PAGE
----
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Is This the End of Occupy Wall Street?

Posted on the 16 November 2011 by Periscope @periscopepost

Is this the end of Occupy or will the recent evictions spur protesters on?

October snow falls on OWS camp. Photo credit: David Shankbone,

Occupy Wall Street protesters have returned to Zuccotti Park – but this time without their tents. After police in riot gear moved in yesterday to clear the protest camp on the orders of New York Mayor Michael Bloomberg, OWS activists managed to win a temporary restraining order against the eviction. But another judge refused to extend the order, leaving protesters legally allowed to enter the park only without camping equipment. With winter on the way, what’s next for the original Occupy movement?

Starting point. Writing for The Huffington Post, Guy Horton said he suspects the eviction is “just the beginning” for Occupy. Horton was scornful of Bloomberg’s claim that the camp was shut down for health and safety reasons: “This tactic has been used throughout our history to clear undesirable people away,” he wrote.

A recent poll, carried out ahead of eviction, showed that just 30% of Americans view the Occupy movement favourably, 39% unfavourably.

Scaling back? Adbusters, the magazine that originated the Occupy movement, issued a tactical briefing before the eviction suggesting that the time may have come to scale back protest camps: “We clean up, scale back and most of us go indoors while the die-hards hold the camps. We use the winter to brainstorm, network, build momentum,” said the briefing. However, Adbusters said that hanging in and sleeping in the camps through the winter was another possibility.

Where next? Police also dismantled the Occupy Oakland camp on Monday, and some commentators feel other US camps could now face similar action. According to The LA Times, Occupy LA may well be next: “New York City’s action appeared to have emboldened Los Angeles, where Police Chief Charlie Beck said officials were working out a timeline to evict Occupy protesters from their camp outside City Hall.”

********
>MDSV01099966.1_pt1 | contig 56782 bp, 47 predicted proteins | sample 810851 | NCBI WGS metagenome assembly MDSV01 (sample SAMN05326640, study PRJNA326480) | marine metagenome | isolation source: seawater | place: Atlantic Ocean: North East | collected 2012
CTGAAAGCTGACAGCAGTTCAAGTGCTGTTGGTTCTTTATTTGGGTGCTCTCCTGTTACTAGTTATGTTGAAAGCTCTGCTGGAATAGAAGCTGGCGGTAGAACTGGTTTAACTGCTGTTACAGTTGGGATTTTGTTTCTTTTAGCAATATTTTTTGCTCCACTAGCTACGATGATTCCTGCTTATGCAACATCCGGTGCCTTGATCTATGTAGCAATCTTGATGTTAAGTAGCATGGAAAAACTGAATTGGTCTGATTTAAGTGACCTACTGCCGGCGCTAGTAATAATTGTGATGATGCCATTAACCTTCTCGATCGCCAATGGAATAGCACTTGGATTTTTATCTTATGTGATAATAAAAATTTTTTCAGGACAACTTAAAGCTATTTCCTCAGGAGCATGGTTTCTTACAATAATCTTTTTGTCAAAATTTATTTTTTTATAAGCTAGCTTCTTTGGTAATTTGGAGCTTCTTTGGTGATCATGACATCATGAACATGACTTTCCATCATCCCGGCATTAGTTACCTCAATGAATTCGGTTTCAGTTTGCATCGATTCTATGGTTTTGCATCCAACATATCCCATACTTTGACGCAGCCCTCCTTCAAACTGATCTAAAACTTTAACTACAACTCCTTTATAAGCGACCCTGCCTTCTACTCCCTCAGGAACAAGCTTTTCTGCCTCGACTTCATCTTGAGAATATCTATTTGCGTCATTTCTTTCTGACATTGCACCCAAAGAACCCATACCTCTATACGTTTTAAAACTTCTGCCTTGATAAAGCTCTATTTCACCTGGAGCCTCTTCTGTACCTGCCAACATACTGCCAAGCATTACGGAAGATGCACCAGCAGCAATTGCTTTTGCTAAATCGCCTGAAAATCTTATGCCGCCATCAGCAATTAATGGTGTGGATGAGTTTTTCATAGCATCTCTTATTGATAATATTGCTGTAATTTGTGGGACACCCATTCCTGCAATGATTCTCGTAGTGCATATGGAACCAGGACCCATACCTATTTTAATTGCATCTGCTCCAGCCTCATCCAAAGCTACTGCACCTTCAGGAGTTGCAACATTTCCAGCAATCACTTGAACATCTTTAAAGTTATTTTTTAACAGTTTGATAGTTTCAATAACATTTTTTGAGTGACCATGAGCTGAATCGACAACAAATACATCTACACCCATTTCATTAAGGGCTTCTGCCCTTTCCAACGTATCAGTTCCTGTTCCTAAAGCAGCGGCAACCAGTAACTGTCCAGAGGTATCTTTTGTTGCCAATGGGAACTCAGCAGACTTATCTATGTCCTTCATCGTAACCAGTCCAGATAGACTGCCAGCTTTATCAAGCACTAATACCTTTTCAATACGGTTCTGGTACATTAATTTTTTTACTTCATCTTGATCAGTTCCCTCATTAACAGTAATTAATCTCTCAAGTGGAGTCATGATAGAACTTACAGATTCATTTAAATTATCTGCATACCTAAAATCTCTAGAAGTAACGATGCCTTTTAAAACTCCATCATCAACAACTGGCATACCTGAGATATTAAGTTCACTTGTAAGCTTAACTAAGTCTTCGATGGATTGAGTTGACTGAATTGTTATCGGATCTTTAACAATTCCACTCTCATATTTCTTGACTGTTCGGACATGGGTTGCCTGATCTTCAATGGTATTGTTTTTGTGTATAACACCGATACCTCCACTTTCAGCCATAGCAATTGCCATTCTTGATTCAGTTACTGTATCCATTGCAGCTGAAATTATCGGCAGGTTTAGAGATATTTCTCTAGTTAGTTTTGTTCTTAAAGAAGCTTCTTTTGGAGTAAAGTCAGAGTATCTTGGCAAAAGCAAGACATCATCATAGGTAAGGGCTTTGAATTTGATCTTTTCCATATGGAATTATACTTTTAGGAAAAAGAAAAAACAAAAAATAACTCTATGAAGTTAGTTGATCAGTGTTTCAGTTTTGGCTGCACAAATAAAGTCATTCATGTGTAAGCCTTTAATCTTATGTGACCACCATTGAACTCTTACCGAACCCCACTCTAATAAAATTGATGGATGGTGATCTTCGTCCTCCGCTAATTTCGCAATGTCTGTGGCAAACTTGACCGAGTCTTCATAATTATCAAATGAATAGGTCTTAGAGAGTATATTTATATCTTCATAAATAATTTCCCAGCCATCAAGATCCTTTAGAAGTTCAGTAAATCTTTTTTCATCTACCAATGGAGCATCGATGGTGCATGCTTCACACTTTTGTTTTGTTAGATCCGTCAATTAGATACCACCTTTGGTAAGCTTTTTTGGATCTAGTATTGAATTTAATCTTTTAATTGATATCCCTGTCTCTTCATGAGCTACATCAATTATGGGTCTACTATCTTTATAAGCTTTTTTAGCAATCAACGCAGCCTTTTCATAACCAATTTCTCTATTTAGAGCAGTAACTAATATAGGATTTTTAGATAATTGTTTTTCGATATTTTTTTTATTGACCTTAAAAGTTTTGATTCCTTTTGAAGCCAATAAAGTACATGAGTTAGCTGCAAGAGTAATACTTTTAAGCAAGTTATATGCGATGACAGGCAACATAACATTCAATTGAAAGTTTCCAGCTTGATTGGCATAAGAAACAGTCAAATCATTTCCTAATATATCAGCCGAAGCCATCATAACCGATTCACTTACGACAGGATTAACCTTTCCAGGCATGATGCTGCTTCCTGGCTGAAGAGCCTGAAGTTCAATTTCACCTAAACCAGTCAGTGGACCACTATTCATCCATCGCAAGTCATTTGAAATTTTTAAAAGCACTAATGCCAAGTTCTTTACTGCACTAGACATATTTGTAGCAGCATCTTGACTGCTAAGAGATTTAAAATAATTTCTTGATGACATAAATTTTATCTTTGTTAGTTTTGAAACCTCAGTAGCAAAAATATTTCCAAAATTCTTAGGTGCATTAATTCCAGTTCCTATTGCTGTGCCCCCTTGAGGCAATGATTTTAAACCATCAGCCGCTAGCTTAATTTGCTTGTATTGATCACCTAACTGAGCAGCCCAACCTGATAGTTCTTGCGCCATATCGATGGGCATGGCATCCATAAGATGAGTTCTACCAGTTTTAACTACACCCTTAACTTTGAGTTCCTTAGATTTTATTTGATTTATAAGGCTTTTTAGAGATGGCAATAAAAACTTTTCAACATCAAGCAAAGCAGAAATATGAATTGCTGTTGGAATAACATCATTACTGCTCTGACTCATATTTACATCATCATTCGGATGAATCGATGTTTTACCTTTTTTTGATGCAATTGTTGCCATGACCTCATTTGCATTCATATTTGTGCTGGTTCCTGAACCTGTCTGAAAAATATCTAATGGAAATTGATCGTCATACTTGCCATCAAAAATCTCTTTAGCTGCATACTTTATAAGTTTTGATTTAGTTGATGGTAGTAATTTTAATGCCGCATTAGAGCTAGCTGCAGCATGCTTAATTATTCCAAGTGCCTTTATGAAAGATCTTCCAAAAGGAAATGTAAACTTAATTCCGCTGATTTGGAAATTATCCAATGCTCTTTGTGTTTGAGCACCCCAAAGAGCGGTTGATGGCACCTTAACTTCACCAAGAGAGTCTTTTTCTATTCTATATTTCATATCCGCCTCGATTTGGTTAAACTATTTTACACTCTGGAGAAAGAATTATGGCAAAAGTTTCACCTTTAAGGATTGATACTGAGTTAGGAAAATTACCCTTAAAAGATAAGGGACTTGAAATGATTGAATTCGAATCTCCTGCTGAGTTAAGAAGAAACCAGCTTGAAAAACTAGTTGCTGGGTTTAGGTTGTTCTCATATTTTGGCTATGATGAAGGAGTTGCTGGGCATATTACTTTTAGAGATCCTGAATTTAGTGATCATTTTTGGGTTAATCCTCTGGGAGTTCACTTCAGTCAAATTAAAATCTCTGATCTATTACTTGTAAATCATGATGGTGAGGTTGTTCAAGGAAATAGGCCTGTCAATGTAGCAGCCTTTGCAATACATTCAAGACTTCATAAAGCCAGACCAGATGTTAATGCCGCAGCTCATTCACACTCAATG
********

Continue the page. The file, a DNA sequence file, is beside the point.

Rapper Jay-Z has come under fire for selling Occupy-themed clothing through his Rocawear brand. The Guardian’s Angus Batey said the move made him “depressed and a little angry”.

Ideas can’t be evicted. Writing for The Guardian’s Comment is Free, a group of OWS activists said the Occupy movement was about more than one camp and would continue: “We will reclaim our streets block by block: we will occupy our public spaces, everywhere, knowing that this idea cannot be evicted.” The group argued that the manner of the eviction was a blow to free speech and a free press: “We could see and feel that this operation had been planned carefully to exclude all media coverage, sending out a loud message about how dissent will be treated in this democracy.”

Press freedom. Indeed, John Nichols focused on the implications of the media blackout in a Nation blog, slamming the NYPD for keeping journalists from the scene, reportedly roughing up reporters who tried to get closer and grounding news helicopters. Nichols argued that this added up to an assault on press freedom, and said that a free press is essential to society: “Nothing is more necessary in a democracy than the informing of the people, not merely to assure that they can influence the direction of government but also to assure that government does not become a threat to their livelihoods, their rights, their freedoms,” he wrote.

No right to Occupy. Writing for The Daily Beast, John Avlon said that although he sympathised with Occupy protesters, he feels the movement needs to change tactics: “The Occupy movement has to move beyond mob actions if it hopes to influence the national debate in constructive ways going into 2012.” Avlon said that the First Amendment right to assembly does not give people the right to occupy parks indefinitely, and suggested OWS should instead set up something similar to Speakers’ Corner in Hyde Park.

Be more American. Ahead of the eviction, The Atlantic‘s Dominic Tierney had another suggestion for protesters:  ”To succeed, OWS needs to Americanize the movement. Politics in America is like a game of capture the flag,” he said. Tierney pointed out that Arab Spring protesters positioned themselves as the true faces of their nations, and that OWS should try something similar.

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